Nature conservation

Threatened species

Shy Heathwren - profile

Indicative distribution

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The areas shown in pink and/purple are the sub-regions where the species or community is known or predicted to occur. They may not occur thoughout the sub-region but may be restricted to certain areas. ( click here to see geographic restrictions). The information presented in this map is only indicative and may contain errors and omissions.
Scientific name: Hylacola cautus
Conservation status in NSW: Vulnerable
Commonwealth status: Not listed
Profile last updated: 01 Dec 2017


The Shy Heathwren (also known as the Shy Hylacola Calamanthus cautus) is a small (11.5 - 14 cm) bird superficially similar in appearance to a fairy-wrens, though larger in size. The plumage is warm brown above, with the head and neck greyer, contrasting with the pale, but heavily streaked, underparts. The flanks and thighs have a light grey-brown wash. The crown is in bold contrast to the clean, white eyebrow. The rump and tail coverts (both above and below) are a striking, fiery rufous-chestnut. The tail, which is held cocked, darkens from chestnut to dark brown, and culminates in a prominent white tip. The flight feathers are white at the base, forming a prominent white wing patch when the wing is folded. The eye is red-brown or yellowish-brown, the legs slate-brown and the bill blackish. The female’s underparts have a cream (rather than white) base colour while juveniles can be distinguished by lack of streaking on the underparts and generally duller plumage overall. It can be distinguished from the related Chestnut-rumped Heathwren by the presence of the white wing spot, a generally brighter overall plumage and by habitat.


Occurs across southern Australia extending from the wheatbelt in southern Western Australia east to central NSW, including Kangaroo Island. Two subspecies occur in NSW. The first (macrorhyncha) is confined to central NSW between Griffith, Roto, Nymagee and West Wyalong, with most records within OEH managed reserves (including Yathong, Nombinnie, Round Hill and The Charcoal Tank Nature Reserves and Cocoparra National Park). The nominate subspecies (cautus) occurs in the far south west between Balranald and Trentham Cliffs (including Mallee Cliffs National Park), north into the Scotia Mallee (including Tarawi Nature Reserve and Scotia Sanctuary). This subspecies also occurs in north west Victoria and eastern South Australia (as far west as the Flinders Ranges).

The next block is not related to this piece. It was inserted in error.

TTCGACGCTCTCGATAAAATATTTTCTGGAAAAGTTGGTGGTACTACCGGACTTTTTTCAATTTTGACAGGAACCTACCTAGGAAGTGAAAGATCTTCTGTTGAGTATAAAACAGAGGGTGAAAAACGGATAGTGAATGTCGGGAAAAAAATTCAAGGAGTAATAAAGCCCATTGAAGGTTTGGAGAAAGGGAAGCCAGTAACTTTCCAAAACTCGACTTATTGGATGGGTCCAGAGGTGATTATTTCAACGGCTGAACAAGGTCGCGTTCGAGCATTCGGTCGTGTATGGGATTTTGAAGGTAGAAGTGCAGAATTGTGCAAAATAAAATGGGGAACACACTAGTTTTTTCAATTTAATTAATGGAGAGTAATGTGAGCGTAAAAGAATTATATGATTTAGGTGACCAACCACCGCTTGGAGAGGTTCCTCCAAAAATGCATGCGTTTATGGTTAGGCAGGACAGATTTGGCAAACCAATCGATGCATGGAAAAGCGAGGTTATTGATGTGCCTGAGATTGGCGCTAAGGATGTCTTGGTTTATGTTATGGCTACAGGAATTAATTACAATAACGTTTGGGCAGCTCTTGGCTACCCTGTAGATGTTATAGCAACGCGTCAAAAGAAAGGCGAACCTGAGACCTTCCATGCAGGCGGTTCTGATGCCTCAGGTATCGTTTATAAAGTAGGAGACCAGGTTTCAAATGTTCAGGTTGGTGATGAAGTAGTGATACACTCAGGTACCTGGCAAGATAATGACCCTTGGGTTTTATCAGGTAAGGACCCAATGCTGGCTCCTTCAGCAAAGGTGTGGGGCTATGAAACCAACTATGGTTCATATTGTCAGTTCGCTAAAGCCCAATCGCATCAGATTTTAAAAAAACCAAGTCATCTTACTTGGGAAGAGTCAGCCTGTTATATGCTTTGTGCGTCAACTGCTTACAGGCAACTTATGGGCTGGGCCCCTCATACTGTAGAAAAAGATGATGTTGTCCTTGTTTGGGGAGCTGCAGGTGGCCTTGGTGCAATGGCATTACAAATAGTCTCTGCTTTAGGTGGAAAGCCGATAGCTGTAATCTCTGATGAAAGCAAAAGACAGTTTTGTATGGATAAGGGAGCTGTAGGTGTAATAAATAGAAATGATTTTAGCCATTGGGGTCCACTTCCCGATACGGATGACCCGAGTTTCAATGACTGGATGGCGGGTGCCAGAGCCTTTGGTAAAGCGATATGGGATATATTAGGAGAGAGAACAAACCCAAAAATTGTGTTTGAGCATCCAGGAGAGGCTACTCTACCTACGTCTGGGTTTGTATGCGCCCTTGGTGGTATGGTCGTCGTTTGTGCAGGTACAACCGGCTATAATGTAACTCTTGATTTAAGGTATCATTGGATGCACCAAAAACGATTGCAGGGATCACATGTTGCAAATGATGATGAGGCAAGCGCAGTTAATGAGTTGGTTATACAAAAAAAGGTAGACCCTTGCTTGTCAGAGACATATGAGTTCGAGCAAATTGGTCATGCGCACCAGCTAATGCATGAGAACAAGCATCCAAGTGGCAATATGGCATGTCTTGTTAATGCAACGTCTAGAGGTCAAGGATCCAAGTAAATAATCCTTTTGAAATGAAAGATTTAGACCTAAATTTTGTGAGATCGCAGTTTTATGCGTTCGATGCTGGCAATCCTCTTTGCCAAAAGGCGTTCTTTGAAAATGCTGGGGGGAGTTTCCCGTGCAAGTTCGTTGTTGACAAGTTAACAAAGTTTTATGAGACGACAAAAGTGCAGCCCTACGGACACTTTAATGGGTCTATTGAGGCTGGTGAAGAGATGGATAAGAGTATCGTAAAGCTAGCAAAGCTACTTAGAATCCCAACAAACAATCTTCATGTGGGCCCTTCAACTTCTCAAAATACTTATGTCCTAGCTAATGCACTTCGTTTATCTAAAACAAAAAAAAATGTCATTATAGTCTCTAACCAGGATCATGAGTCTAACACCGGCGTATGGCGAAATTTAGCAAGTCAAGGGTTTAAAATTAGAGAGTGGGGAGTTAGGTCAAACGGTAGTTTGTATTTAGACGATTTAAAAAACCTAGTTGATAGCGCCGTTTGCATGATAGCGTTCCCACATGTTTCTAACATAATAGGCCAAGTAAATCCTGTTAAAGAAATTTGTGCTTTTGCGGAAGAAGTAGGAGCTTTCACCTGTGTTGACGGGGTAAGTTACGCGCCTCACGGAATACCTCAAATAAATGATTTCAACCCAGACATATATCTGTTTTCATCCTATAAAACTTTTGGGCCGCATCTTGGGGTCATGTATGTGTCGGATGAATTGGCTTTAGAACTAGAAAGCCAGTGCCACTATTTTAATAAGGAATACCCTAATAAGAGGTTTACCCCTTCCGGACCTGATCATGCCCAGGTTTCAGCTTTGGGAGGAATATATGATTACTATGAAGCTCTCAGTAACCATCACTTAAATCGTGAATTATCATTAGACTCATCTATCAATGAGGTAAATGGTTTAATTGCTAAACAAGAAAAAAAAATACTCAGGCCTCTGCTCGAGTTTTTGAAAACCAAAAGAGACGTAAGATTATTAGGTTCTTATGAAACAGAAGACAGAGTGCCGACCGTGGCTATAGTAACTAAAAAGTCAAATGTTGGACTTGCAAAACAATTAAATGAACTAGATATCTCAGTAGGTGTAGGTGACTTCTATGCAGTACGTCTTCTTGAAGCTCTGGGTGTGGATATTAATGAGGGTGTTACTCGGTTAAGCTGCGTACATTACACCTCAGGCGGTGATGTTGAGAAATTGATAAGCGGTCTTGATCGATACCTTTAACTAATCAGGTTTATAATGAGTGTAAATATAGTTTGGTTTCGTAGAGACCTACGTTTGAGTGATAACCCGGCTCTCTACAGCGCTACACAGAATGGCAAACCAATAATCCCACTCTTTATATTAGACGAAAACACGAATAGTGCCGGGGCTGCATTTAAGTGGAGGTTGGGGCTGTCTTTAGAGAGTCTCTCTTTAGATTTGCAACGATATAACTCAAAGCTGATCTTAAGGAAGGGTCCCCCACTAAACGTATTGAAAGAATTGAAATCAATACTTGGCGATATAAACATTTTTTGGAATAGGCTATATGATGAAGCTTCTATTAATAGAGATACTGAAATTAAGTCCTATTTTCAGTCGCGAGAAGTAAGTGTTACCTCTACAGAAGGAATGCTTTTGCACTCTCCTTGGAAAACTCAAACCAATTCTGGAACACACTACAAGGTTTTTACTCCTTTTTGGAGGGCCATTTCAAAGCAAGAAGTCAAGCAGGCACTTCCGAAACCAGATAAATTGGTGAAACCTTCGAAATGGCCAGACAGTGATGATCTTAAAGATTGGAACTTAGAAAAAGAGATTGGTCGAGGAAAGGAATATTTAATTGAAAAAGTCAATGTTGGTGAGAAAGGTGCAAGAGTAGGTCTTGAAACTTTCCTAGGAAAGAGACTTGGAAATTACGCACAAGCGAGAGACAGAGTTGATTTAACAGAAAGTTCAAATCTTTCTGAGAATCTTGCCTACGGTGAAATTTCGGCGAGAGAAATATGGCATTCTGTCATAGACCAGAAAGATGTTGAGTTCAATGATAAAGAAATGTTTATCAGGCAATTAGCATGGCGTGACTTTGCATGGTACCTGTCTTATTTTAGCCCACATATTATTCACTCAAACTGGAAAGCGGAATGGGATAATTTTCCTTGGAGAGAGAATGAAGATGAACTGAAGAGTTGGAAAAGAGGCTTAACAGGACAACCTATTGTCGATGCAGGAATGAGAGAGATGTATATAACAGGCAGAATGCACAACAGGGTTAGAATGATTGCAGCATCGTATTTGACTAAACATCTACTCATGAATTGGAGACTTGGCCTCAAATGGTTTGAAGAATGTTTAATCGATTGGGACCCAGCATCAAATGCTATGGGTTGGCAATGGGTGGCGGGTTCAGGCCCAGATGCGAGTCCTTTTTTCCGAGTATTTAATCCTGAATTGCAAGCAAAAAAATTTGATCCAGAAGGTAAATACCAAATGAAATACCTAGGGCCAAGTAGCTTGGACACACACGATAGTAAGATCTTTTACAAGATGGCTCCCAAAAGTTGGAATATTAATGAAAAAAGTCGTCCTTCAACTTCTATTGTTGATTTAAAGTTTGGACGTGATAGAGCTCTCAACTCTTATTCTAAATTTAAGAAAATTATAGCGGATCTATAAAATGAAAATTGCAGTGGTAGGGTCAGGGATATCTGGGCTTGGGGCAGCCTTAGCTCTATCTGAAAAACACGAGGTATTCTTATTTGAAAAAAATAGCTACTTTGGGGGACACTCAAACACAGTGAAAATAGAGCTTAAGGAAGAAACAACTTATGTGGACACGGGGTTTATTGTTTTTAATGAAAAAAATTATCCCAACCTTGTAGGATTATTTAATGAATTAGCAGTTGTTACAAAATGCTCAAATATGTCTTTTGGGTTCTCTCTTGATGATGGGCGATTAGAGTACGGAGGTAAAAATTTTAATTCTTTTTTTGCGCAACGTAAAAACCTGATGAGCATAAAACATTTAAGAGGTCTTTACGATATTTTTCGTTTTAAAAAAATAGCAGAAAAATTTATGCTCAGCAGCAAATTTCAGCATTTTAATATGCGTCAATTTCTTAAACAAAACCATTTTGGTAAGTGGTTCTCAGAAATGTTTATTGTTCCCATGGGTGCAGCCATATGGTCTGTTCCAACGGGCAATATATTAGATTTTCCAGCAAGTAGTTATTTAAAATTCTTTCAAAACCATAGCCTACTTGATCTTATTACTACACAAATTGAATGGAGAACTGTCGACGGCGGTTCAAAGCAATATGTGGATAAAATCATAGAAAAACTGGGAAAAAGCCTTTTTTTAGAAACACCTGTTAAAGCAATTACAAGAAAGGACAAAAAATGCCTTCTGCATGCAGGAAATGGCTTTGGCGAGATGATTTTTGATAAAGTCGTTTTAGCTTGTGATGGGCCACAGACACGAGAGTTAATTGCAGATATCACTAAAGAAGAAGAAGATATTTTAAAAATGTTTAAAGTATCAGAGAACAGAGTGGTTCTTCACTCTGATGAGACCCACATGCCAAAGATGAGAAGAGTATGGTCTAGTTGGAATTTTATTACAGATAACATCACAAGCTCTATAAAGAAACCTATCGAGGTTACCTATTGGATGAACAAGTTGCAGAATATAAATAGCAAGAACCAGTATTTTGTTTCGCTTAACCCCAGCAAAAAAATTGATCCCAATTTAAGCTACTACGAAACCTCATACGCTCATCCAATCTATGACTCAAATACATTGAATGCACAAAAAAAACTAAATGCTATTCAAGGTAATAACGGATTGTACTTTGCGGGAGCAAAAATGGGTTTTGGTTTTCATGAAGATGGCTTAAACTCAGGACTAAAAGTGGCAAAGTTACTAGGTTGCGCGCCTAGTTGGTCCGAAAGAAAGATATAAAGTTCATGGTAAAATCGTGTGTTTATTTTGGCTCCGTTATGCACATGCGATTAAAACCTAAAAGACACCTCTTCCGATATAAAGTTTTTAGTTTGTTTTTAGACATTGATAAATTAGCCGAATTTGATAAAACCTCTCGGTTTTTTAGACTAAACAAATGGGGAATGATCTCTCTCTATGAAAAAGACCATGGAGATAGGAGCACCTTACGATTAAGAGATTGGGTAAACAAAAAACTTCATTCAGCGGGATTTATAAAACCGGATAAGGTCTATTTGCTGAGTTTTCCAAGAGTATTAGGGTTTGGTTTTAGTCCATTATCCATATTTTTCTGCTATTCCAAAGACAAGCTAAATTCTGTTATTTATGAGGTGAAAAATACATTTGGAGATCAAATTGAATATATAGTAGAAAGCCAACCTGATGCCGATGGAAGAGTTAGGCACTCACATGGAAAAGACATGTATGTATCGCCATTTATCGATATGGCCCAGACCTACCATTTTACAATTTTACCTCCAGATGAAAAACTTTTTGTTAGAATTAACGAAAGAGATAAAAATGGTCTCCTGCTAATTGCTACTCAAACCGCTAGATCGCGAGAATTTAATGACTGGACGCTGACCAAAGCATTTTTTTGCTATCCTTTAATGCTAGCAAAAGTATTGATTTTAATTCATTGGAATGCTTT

Habitat and ecology

  • Inhabits mallee woodlands with a relatively dense understorey of shrubs and heath plants. The central NSW population (for example in Cocoparra NP) also occurs at low densities in rocky hilltop vegetation with a thick shrub layer such as Broombush or Tea-tree.
  • Appears to occur in all age classes of vegetation, though believed to prefer either one to five years following fire when the resprouting eucalypts provide dense vegetation cover or in long unburnt (greater than 40 years) areas which have a well developed shrub layer.
  • Feeds on the ground, almost entirely on insects (cockroaches, grasshoppers, bugs, lerps, beetles, caterpillars, moths, ants, spiders and insect eggs) and rarely on seeds, including those of saltbush.
  • Breeds late winter to early summer and builds a dome-shaped nest in a concealed location on the ground, using a variety of plant materials.
  • Generally occurs singly or in pairs, where it can be secretive, keeping within dense vegetation. In spring, males may sing from the top of low shrubs.

Regional distribution and habitat

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Recovery strategies

Activities to assist this species

Information sources

IBRA Bioregion IBRA Subregion Known or predicted Geographic restrictions region
Cobar PeneplainBarnato Downs Known None
Cobar PeneplainLachlan Plains Known None
Cobar PeneplainNymagee Known None
Murray Darling DepressionDarling Depression Known None
Murray Darling DepressionSouth Olary Plain Known None
NSW South Western SlopesLower Slopes Known West of Wyalong.
Other StateSA Known None
Other StateVIC Known None